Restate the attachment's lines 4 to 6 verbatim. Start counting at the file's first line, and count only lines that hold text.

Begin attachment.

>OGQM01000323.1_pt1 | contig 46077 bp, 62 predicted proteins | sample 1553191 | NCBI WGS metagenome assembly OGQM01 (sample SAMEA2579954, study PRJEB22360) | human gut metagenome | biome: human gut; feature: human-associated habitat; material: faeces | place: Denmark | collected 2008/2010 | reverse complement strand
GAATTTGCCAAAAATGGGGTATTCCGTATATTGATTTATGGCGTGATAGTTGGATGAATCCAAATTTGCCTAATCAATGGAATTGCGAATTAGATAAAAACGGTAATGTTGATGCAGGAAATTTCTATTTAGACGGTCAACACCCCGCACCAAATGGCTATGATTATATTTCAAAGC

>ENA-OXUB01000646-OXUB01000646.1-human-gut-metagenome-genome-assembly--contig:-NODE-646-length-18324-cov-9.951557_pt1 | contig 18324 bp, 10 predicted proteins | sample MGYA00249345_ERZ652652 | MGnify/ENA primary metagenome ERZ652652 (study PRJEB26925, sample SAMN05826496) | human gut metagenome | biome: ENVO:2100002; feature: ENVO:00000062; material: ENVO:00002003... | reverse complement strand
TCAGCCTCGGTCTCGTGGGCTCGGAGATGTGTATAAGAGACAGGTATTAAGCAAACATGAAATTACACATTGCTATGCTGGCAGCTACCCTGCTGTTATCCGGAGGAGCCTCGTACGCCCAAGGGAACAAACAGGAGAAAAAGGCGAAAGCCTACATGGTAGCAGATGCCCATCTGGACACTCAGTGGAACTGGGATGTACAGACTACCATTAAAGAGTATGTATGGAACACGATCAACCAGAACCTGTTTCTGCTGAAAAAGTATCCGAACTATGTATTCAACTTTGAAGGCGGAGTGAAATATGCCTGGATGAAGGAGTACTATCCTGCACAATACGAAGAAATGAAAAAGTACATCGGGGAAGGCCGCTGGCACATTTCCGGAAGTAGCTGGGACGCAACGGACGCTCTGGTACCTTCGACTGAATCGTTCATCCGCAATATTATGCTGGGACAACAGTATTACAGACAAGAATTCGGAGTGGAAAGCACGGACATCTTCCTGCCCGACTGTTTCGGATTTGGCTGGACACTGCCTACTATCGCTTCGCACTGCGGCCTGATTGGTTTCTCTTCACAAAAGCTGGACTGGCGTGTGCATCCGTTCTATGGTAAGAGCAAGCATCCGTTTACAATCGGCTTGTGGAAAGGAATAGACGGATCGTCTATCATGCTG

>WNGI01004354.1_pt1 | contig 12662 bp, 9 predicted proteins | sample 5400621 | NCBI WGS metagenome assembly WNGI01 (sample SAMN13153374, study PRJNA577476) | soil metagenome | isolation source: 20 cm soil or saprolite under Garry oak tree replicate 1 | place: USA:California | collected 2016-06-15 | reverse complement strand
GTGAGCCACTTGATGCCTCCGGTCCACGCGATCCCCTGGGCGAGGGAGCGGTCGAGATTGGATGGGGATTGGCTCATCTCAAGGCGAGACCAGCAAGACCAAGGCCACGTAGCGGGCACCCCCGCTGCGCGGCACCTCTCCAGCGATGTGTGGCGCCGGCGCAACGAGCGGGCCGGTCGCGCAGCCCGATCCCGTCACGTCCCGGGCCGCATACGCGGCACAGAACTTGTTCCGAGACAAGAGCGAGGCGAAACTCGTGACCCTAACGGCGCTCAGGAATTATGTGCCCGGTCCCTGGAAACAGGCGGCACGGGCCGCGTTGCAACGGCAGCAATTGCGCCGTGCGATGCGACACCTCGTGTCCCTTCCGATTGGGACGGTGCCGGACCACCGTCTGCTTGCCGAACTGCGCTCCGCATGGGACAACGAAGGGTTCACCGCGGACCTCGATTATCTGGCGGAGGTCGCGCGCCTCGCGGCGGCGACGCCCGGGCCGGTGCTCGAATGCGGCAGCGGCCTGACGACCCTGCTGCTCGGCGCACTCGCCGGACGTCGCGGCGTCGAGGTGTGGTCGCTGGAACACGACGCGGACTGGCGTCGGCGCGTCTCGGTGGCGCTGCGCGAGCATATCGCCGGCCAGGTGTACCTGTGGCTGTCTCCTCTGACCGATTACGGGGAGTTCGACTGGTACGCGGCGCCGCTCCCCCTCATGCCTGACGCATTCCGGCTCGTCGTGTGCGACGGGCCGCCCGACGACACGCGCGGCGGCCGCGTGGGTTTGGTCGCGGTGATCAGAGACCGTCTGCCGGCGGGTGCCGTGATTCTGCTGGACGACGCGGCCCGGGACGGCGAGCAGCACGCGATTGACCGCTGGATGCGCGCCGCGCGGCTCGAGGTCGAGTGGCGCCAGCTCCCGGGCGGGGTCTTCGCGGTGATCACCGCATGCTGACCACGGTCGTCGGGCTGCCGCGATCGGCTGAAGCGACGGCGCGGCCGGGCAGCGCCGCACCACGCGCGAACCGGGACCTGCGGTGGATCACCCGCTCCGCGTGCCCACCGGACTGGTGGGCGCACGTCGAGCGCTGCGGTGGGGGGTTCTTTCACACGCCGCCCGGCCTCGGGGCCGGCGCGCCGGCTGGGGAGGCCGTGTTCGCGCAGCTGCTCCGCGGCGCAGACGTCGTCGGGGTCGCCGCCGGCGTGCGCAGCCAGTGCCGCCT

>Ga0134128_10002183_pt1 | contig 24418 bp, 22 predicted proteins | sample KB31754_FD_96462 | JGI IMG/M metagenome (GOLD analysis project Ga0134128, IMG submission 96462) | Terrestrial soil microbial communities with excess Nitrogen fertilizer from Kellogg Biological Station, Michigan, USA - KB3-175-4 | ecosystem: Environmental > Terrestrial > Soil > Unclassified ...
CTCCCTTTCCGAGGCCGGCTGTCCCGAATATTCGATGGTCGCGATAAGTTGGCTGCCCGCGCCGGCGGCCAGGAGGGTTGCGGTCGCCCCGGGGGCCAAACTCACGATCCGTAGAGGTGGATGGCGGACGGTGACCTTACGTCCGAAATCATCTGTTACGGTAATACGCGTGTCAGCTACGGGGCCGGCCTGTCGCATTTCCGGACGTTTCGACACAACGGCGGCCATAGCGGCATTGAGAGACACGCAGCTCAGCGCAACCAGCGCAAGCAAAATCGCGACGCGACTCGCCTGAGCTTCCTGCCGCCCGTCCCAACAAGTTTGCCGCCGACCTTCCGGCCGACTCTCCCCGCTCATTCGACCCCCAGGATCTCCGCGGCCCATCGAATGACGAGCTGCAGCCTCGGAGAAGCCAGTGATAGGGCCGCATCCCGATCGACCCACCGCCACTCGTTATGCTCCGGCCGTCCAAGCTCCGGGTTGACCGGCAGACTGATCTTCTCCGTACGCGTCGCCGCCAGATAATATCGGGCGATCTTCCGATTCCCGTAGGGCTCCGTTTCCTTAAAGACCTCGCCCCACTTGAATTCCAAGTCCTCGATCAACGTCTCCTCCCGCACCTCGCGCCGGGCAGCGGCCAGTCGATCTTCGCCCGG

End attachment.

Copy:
TCAGCCTCGGTCTCGTGGGCTCGGAGATGTGTATAAGAGACAGGTATTAAGCAAACATGAAATTACACATTGCTATGCTGGCAGCTACCCTGCTGTTATCCGGAGGAGCCTCGTACGCCCAAGGGAACAAACAGGAGAAAAAGGCGAAAGCCTACATGGTAGCAGATGCCCATCTGGACACTCAGTGGAACTGGGATGTACAGACTACCATTAAAGAGTATGTATGGAACACGATCAACCAGAACCTGTTTCTGCTGAAAAAGTATCCGAACTATGTATTCAACTTTGAAGGCGGAGTGAAATATGCCTGGATGAAGGAGTACTATCCTGCACAATACGAAGAAATGAAAAAGTACATCGGGGAAGGCCGCTGGCACATTTCCGGAAGTAGCTGGGACGCAACGGACGCTCTGGTACCTTCGACTGAATCGTTCATCCGCAATATTATGCTGGGACAACAGTATTACAGACAAGAATTCGGAGTGGAAAGCACGGACATCTTCCTGCCCGACTGTTTCGGATTTGGCTGGACACTGCCTACTATCGCTTCGCACTGCGGCCTGATTGGTTTCTCTTCACAAAAGCTGGACTGGCGTGTGCATCCGTTCTATGGTAAGAGCAAGCATCCGTTTACAATCGGCTTGTGGAAAGGAATAGACGGATCGTCTATCATGCTG

>WNGI01004354.1_pt1 | contig 12662 bp, 9 predicted proteins | sample 5400621 | NCBI WGS metagenome assembly WNGI01 (sample SAMN13153374, study PRJNA577476) | soil metagenome | isolation source: 20 cm soil or saprolite under Garry oak tree replicate 1 | place: USA:California | collected 2016-06-15 | reverse complement strand
GTGAGCCACTTGATGCCTCCGGTCCACGCGATCCCCTGGGCGAGGGAGCGGTCGAGATTGGATGGGGATTGGCTCATCTCAAGGCGAGACCAGCAAGACCAAGGCCACGTAGCGGGCACCCCCGCTGCGCGGCACCTCTCCAGCGATGTGTGGCGCCGGCGCAACGAGCGGGCCGGTCGCGCAGCCCGATCCCGTCACGTCCCGGGCCGCATACGCGGCACAGAACTTGTTCCGAGACAAGAGCGAGGCGAAACTCGTGACCCTAACGGCGCTCAGGAATTATGTGCCCGGTCCCTGGAAACAGGCGGCACGGGCCGCGTTGCAACGGCAGCAATTGCGCCGTGCGATGCGACACCTCGTGTCCCTTCCGATTGGGACGGTGCCGGACCACCGTCTGCTTGCCGAACTGCGCTCCGCATGGGACAACGAAGGGTTCACCGCGGACCTCGATTATCTGGCGGAGGTCGCGCGCCTCGCGGCGGCGACGCCCGGGCCGGTGCTCGAATGCGGCAGCGGCCTGACGACCCTGCTGCTCGGCGCACTCGCCGGACGTCGCGGCGTCGAGGTGTGGTCGCTGGAACACGACGCGGACTGGCGTCGGCGCGTCTCGGTGGCGCTGCGCGAGCATATCGCCGGCCAGGTGTACCTGTGGCTGTCTCCTCTGACCGATTACGGGGAGTTCGACTGGTACGCGGCGCCGCTCCCCCTCATGCCTGACGCATTCCGGCTCGTCGTGTGCGACGGGCCGCCCGACGACACGCGCGGCGGCCGCGTGGGTTTGGTCGCGGTGATCAGAGACCGTCTGCCGGCGGGTGCCGTGATTCTGCTGGACGACGCGGCCCGGGACGGCGAGCAGCACGCGATTGACCGCTGGATGCGCGCCGCGCGGCTCGAGGTCGAGTGGCGCCAGCTCCCGGGCGGGGTCTTCGCGGTGATCACCGCATGCTGACCACGGTCGTCGGGCTGCCGCGATCGGCTGAAGCGACGGCGCGGCCGGGCAGCGCCGCACCACGCGCGAACCGGGACCTGCGGTGGATCACCCGCTCCGCGTGCCCACCGGACTGGTGGGCGCACGTCGAGCGCTGCGGTGGGGGGTTCTTTCACACGCCGCCCGGCCTCGGGGCCGGCGCGCCGGCTGGGGAGGCCGTGTTCGCGCAGCTGCTCCGCGGCGCAGACGTCGTCGGGGTCGCCGCCGGCGTGCGCAGCCAGTGCCGCCT